Meanwhile, out in the Glen Helen country, and in contrast to the earlier independent actions by owner Fred Raggatt and his private punitive party of Tucker, Giles and Tilmouth out near Central Mount Wedge, a police patrol had had success in a very different way. There, over much the same time as the Murray patrol, the police party had arrested 20 people.
As an indication of how the drought was having an impact rather than there being a propensity for such acts, 12 had been arrested for breaking into the Glen Helen station store; three for cattle killing on Glen Helen; and five for killing working camels on Redbank station. (Redbank was owned by Archie Giles and, at that time, was the western-most property on the north side of the MacDonnell Ranges).
These prisoners were lodged in the Alice Springs gaol Ð which must have been at bursting point Ð on the 18th October.
On the very same day, while John Cawood and Sergeant Noblett were probably still drinking whisky to the success of this patrol (the amount of whisky bottles consumed was a criticism of the administration in later years), Mounted Constable Murray arrived back in town. They must have almost choked on their whisky when they heard his news.
While it is entirely true that Constable Murray had only a brief time to fill out a report about the patrol, as he had to start for Darwin on the 19th to attend the trial of Padygar and Arkirkra for the murder of Fred Brooks, Sergeant Noblett must have been on "red alert" by this time. With his encouragement the report was very brief, so brief in fact that it omitted to mention, or even vaguely suggest, that at the very least 14 men had been shot.
NEXT: The trial of Padygar and Arkirkra.

LETTERS: Education administrators: use by date expired.

Sir,- Your paper is to be highly commended on last week's lead story, "Education department shafts its star principal".
It exposed to the public the absolutely outrageous treatment handed out to Diane deVere, former long serving principal of Papunya School. Kieran Finnane raised many issues on which the relevant authorities, particularly one, failed to deliver answers. It has been a cowardly act by the administrators and a gutless stand by Minister Syd Stirling.
The thriving school and innovative initiatives developed by Diane are testament to an educator who put education first. No poser attitude with Diane, she just got on with the job and proved her worth to Papunya Community, not to mention the kids, many times over.
It is particularly galling when one is aware of the inbuilt inertia, with regard to educational leadership, that emanates from the Gap Rd. Education Office. The prevailing attitude there is one of reaction, rather than having the pro-active role for which they are well paid.
The crux of Diane's "crime" is that she refused to "tug her forelock" for a particular administrator at the Gap Rd. office.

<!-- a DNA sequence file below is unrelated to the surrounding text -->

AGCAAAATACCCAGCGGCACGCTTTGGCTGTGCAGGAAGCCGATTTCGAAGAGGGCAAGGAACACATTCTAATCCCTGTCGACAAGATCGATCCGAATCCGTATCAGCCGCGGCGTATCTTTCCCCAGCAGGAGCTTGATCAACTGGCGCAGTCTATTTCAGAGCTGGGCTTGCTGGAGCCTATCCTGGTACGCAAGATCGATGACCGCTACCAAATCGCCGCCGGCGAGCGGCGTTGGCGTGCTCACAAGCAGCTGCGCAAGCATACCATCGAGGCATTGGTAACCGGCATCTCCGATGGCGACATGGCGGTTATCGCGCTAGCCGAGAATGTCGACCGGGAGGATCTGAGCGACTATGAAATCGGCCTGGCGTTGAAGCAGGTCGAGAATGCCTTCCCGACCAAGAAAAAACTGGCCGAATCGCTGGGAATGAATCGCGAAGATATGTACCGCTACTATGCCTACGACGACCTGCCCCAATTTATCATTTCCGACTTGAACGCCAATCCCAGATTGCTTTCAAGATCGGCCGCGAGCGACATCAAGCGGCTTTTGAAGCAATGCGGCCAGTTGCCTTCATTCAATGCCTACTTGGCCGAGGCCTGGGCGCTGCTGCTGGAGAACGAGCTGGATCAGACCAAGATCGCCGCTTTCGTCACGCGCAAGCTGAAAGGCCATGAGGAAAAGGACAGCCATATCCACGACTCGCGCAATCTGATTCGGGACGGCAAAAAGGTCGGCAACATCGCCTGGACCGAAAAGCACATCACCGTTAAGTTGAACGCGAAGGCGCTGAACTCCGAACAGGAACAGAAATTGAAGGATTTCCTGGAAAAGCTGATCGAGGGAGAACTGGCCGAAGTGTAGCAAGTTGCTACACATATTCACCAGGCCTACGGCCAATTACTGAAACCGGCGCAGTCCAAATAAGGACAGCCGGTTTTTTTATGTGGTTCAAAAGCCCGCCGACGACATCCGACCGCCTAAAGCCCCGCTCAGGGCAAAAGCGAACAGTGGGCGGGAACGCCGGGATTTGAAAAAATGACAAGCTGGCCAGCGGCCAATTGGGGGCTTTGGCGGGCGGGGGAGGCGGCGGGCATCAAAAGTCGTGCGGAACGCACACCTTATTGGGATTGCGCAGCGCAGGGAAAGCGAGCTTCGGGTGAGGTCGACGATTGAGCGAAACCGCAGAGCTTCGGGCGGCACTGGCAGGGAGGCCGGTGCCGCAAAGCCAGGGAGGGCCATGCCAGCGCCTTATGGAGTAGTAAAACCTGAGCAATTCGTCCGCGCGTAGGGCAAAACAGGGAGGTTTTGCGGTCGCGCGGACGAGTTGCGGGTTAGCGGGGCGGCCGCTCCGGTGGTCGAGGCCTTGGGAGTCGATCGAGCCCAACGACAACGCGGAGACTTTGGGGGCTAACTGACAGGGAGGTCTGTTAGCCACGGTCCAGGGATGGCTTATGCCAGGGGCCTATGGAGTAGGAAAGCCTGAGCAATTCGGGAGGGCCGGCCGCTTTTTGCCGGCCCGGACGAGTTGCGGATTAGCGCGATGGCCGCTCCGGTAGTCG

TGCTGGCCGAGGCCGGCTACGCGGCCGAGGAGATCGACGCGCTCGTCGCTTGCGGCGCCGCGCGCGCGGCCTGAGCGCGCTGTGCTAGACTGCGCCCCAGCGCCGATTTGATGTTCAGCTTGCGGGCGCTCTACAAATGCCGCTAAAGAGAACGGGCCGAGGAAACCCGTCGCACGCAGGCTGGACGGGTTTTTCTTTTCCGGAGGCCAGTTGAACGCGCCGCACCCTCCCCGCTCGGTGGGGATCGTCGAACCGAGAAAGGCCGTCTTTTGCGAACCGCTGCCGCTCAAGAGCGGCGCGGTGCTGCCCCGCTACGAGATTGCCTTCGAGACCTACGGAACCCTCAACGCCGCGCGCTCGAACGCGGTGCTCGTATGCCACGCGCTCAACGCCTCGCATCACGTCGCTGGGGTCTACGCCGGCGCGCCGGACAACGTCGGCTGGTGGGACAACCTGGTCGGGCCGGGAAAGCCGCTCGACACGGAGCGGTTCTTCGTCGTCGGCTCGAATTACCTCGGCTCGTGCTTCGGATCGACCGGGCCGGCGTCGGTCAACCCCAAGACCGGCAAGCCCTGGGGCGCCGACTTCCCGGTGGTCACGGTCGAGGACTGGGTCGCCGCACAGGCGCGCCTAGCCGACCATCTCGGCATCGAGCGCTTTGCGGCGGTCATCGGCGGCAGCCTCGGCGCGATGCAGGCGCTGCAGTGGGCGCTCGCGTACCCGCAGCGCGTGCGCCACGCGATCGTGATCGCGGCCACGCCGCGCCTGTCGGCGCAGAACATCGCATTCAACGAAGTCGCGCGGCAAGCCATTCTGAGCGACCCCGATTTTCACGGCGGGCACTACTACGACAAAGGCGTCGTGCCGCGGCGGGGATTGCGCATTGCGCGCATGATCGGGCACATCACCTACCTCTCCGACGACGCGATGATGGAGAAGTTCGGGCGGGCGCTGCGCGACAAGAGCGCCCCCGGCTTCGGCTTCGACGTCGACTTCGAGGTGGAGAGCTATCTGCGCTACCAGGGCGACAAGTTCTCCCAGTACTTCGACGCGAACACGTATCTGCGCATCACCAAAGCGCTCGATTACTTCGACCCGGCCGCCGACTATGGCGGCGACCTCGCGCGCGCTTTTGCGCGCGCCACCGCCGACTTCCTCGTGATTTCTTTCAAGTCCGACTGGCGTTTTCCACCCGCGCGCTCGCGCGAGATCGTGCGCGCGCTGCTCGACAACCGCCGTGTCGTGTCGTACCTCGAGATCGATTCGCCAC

The fact that she got offside, for educational beliefs, with certain influential people at Papunya, was a "death" sign for Diane staying there.
The admission, in the negative, that Kieran extracted from [former] community council chairman, Syd Anderson, about the present state of education at Papunya since Diane's removal was a telling blow for senior Gap Rd. administrators and those community people at Papunya who brought her undone.
This has been a vindictive action by certain people and it is a huge shame job on those people.
An immediate term springs to mind when one reflects on some of these administrators. It is "used by date expired".
In the meantime, the public should be informed as to the contract salary (believed to be in excess of $130,000) paid to Diane's successor of two years at Papunya. A person who is being removed from the school at the end of this year.
Whatever spin the department puts on the attendance figures at Papunya, they have fallen dramatically since Diane's departure. The principal position there now, because of the low student numbers, now equates to more like a head teacher rating.
The bottom line is that those in charge, from the Minister down, do not take Indigenous education seriously enough. Too many bureaucrats can stay in their comfort zone, in many cases for years on end, and contribute zilch to educational leadership.
The supreme irony of all this is that Diane was always providing leadership but has now been shown the door. If an inquiry, something akin to a Senate investigation, were to be held on Diane's case, the findings would certainly render educational authorities and the Minister with a serious case to answer. Shame, shame, shame and shame again!
Graham Buckley
Alice Springs

Dogs shot?

Sir,- There was a very nasty incident in the river bed opposite my home recently.
Two police officers on off-road motorcycles, along with the town council dog controller, hounded two pet dogs all over the riverbed.
When the dogs were exhausted and finally captured, they were put in the dog cage and taken out to the back of the dump and shot.
"Ruby" and "Whitey" were neither sick nor mangy and never known to vicious.
They were known along Sturt Terrace by some of the local residents as the well cared for and much loved pets of a small group of Aboriginal people.Ruby was a handsome brown three-year-old belonging to Janey. Unfortunately Janey was not there when this ugly incident took place. The next day she went to the pound with money in her pocket to pay for the release of her dog, but neither dog was there.